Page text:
Who? (novel)

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Who?
Who(1stEd).jpg
Cover of first paperback edition
AuthorAlgis Budrys
CountryUnited States
LanguageEnglish
GenreScience fiction
PublisherPyramid Books
Publication date
1958
Media typePrint (hardback & paperback)
Pages157

Who? (1958) is a science fiction novel by American writer Algis Budrys, set during the Cold War.

It was adapted into a 1974 film of the same name starring Elliott Gould.

Plot[edit]

An explosion resulting from an experiment gone awry rocks an Allied research facility near the border with the Soviet Bloc. A Soviet team abducts Lucas Martino, a leading Allied physicist in charge of a secret, high-priority project called K-88.

Several months later, under American pressure, the Soviet officials finally hand over an individual, claiming that he is Martino. The man has undergone extensive surgery for his injuries. He has a mechanical arm that is more advanced than any produced in the West. More importantly, his head is now a nearly featureless metal skull, a kind of extreme craniofacial prosthesis. A medical evaluation reveals that several of the man's internal organs are also artificial. His biological arm and its hand's fingerprints are identified as Martino's, but this may be the result of an arm and hand transplantation. The Allies are suspicious that the Soviets have sent them a technologically altered spy and are holding the real Martino for further interrogation.

The struggle to determine the man's true identity is the novel's central conflict. In the end, Shawn Rogers, the agent given the task, is unable to reach a conclusion. The man is released, but kept under surveillance and barred from working on physics projects. Later, when progress bogs down on the K-88 project, Rogers is sent to ask him to come back to work. The man refuses to go, and when finally asked directly if he is Lucas Martino, says simply "No": a reply that will later be seen as trenchantly mordant.

Budrys tells the story in alternating chapters. Every second chapter relates part of Lucas Martino's life, highlighting his family, his struggle to support a career in physics, and his dalliances in romance. The young man spent his formative years in an Italian American New Jersey farm community (with English as his second language), then works his way through the City College of New York, and graduate studies at the Massachusetts Institute of Technology.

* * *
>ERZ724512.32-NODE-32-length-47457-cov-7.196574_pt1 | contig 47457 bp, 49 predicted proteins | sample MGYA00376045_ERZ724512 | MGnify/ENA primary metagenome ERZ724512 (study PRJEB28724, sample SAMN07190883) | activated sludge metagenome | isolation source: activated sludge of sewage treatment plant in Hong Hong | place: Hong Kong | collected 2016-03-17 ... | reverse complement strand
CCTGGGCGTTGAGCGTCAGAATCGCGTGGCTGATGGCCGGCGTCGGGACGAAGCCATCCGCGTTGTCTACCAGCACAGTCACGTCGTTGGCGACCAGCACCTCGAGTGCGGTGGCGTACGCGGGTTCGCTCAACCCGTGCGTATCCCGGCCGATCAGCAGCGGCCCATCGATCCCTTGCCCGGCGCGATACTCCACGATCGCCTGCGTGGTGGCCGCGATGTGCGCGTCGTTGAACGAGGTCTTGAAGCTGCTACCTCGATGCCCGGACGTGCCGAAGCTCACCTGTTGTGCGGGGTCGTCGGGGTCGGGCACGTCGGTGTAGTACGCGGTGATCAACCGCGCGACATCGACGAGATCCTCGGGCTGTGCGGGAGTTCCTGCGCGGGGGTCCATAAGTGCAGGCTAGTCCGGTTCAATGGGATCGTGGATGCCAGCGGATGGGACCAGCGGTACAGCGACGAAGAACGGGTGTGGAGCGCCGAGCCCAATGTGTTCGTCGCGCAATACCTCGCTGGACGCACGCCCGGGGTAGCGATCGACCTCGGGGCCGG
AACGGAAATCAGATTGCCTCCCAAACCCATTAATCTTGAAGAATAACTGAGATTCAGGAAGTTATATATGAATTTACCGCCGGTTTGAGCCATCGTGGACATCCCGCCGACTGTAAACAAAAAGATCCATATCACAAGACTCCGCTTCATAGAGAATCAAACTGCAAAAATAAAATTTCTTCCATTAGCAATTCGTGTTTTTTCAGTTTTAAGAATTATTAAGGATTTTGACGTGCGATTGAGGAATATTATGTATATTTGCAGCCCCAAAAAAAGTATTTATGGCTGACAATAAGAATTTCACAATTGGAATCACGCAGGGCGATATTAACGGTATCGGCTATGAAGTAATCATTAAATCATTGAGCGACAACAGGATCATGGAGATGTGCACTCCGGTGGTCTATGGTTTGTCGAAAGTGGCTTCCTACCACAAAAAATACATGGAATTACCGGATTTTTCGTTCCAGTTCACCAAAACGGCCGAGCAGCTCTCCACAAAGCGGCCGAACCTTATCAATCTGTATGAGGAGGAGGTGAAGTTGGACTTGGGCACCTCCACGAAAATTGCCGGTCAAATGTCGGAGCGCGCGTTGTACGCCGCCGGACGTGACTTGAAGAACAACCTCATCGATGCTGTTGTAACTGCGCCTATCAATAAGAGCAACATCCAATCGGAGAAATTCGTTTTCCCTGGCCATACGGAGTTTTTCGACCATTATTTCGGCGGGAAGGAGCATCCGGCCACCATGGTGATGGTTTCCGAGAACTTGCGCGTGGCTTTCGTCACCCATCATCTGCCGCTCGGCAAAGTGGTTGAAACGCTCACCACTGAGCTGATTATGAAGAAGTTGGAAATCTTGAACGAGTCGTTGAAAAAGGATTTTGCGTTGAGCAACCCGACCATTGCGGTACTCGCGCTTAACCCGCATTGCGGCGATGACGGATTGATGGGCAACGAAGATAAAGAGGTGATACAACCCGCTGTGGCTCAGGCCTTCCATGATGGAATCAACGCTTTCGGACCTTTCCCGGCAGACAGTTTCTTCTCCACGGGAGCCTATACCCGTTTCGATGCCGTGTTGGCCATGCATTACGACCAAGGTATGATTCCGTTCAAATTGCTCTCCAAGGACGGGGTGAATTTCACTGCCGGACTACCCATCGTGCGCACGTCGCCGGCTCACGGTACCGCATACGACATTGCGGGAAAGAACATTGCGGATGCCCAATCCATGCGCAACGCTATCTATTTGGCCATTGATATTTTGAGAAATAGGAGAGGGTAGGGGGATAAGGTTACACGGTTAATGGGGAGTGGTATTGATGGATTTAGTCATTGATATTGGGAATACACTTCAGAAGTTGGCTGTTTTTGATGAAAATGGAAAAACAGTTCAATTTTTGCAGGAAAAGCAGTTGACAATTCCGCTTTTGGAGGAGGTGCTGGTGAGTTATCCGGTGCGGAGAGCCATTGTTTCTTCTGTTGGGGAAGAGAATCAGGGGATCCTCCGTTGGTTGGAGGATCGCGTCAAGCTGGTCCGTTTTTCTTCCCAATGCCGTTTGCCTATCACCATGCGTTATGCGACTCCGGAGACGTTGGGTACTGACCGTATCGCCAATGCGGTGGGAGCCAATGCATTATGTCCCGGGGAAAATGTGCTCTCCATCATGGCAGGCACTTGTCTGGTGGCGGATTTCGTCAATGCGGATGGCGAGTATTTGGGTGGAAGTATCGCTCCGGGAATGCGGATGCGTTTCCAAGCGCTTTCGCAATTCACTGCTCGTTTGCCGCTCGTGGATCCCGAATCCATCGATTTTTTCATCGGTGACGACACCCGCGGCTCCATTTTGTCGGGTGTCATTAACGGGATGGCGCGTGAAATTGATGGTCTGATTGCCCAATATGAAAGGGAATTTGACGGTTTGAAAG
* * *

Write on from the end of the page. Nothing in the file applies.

The last part of the novel tells what happened on the Soviet side. It takes many weeks for doctors to save Martino's life. Soviet interrogator Anastas Azarin has little time to work with and is thrown off by the prisoner's expressionless appearance. An attempt was actually made to replace Martino with a Soviet agent (his former MIT roommate, who knows him well enough to take on the role), and who was to disappear in a staged air crash, but this fails.

Thus, at the end of the book the mystery is resolved to the reader's satisfaction: the man is indeed Lucas Martino, not a Soviet agent, and he is perfectly willing to resume his scientific work. But since the Western authorities cannot be sure of that, he will never be allowed near sensitive material again; rather, he is doomed to live out the rest of his life as an obscure farmer, under a shadow of suspicion that he will never be able to dispel. The treatment he received on his return, the endless suspicion and hostility, transformed him: he is indeed no longer the Lucas Martino he was before the accident, hence the mordant quality of his final reply to Rogers.

As made evident by one of the titles of the film adaptation[original research?], The Man in the Steel Mask, the book is loosely inspired by the historical mystery of the Man in the Iron Mask in the 18th century.[citation needed]

Characters[edit]

  • Lucas Martino, a kidnapped physicist
  • Shawn Rogers, the Allied intelligence agent assigned to determine the identity of the released man
  • Anastas Azarin, the Soviet agent who interrogates Martino

Film adaptation[edit]

The novel was adapted into a 1974 film of the same name directed by Jack Gold and starring Elliott Gould, Trevor Howard, and Joseph Bova.

Sources[edit]

  • Tuck, Donald H. (1974). The Encyclopedia of Science Fiction and Fantasy. Chicago: Advent. p. 73. ISBN 0-911682-20-1.

References[edit]

External links[edit]